So I had no spiritual framework other than Nature and my parents’ unconditional love, which I eventually recognized as God in its purest form. I remained suspicious of the rigidity of religion, as well as its patriarchal structure, for many years. The word God to me exemplified all of that. It wasn’t until I read Mary Daly’s book Beyond God the Father in my 20s that I began to open to a spirituality beyond religion. Mary asked her readers to imagine God as a verb not a noun—an active verb, neither male nor female. That fascinated me and enabled me to break through to infinite possibilities around the idea of God. The words Source, Divine, Goddess, Great Mystery, Universal Consciousness, Spirit all held meaning for me. I liked having many names for God, which is really unnamed energy anyway. It’s humans who want to name it.

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What is the significance of having (or not having) a guru?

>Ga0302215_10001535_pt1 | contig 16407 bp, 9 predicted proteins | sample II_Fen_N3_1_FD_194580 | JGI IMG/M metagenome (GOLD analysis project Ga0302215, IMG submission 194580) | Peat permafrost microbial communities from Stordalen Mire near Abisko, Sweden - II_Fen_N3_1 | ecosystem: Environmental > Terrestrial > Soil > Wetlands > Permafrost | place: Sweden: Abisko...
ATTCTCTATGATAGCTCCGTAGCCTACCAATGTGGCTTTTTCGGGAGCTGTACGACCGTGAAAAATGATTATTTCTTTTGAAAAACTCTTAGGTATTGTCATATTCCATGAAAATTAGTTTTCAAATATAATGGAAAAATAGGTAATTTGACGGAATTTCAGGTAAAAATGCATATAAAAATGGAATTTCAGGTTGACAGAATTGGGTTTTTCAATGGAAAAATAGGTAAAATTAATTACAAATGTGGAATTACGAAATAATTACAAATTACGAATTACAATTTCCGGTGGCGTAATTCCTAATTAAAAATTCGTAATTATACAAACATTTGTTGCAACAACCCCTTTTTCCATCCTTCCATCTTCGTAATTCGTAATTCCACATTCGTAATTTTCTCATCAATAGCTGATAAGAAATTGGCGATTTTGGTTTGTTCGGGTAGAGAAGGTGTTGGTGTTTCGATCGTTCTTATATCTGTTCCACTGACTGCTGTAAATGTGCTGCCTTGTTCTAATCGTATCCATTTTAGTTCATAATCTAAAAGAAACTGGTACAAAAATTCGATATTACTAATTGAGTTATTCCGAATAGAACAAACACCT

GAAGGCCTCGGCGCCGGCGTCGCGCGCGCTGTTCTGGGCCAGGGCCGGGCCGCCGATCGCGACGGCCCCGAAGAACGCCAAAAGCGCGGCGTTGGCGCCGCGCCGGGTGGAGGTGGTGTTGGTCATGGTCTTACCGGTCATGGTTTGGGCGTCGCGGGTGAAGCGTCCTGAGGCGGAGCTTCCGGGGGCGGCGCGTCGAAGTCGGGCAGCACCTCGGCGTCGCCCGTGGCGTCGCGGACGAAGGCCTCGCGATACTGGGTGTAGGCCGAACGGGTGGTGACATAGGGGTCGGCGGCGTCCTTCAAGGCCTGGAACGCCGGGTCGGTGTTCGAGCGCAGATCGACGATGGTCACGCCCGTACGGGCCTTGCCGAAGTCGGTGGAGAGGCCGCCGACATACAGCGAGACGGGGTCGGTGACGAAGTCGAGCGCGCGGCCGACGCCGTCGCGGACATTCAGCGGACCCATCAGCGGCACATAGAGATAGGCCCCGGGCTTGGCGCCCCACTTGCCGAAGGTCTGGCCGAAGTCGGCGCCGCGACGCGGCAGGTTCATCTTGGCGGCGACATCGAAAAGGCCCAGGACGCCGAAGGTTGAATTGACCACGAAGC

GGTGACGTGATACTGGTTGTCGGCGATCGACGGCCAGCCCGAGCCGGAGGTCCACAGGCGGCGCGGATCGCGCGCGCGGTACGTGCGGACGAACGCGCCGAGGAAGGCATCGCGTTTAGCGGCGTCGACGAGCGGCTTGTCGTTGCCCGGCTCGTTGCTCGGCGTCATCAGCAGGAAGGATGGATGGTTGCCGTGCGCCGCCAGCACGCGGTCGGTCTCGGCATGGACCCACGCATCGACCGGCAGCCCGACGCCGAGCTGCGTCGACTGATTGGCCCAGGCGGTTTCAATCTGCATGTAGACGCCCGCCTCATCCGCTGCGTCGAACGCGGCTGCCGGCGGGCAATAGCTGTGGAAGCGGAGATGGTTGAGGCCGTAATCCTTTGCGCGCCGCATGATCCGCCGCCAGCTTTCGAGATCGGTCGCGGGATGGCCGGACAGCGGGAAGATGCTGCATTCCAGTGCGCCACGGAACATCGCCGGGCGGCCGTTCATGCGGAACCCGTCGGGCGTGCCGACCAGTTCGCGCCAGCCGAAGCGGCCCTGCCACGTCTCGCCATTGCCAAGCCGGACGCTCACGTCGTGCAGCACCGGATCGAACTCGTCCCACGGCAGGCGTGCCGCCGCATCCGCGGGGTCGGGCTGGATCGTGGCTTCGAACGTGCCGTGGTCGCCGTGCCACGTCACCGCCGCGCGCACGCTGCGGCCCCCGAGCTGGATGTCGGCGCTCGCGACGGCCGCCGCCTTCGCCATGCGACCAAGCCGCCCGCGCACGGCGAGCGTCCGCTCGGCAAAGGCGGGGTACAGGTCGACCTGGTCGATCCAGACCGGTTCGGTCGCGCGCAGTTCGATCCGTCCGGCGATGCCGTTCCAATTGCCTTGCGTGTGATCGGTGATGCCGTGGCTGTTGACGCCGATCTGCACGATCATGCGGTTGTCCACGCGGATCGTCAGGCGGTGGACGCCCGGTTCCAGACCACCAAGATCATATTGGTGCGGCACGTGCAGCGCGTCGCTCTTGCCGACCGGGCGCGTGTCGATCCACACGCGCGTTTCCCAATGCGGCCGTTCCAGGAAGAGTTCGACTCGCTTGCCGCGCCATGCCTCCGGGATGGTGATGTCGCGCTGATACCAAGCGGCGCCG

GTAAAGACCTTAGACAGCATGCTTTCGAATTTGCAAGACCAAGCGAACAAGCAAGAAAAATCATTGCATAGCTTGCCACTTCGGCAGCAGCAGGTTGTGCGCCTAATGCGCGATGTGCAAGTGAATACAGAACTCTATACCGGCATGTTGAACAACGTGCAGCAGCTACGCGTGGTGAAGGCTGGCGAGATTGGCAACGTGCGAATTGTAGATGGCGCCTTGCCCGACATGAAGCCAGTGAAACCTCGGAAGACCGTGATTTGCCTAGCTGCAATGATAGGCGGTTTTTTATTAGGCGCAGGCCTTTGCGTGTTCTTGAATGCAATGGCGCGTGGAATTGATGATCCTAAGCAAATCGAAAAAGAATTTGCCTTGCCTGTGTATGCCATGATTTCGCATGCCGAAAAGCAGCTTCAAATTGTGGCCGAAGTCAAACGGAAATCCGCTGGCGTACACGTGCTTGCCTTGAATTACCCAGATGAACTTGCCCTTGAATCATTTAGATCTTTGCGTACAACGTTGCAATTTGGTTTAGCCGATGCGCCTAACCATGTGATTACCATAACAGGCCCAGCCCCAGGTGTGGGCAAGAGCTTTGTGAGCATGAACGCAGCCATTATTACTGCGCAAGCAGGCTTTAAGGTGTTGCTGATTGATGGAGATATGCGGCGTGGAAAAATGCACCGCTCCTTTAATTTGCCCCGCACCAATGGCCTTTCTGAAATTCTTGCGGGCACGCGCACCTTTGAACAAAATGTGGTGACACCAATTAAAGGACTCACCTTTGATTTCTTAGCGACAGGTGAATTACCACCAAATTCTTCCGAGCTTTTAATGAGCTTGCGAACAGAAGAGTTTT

I find that in this culture, every time I say I have a guru, I feel like I am holding up a red flag to people, because they say, “Well, I wouldn’t want that,” or, “Why don’t I have one?” or something else, so all I’m doing is creating suffering every time I mention it. It’s hard to have something you treasure so much, that you can’t share with people for fear of the impact it’s going to have on them. But I see that what I have to get rid of is my own reactivity to that issue. I am a member of this culture also, strange though it is.


The words that come to mind are that true surrender is no surrender, and the way it was put to me by one of my teachers in the old days, Baba Hari Dass was, “You can’t rip the skin off a snake. When it’s time, the snake sheds its skin.” If it’s a situation where somebody says,“Surrender to me” and you say, “Should I or shouldn’t I?” forget it. It’s not gonna work anyway, because even if you say, “I’m surrendering to you,” that’s ego saying, “I’m surrendering,” which is not surrender. There is a point where your surrender becomes just so obvious and absurd, that you’d be a fool not to – it’s not something where you decide, “I will surrender.”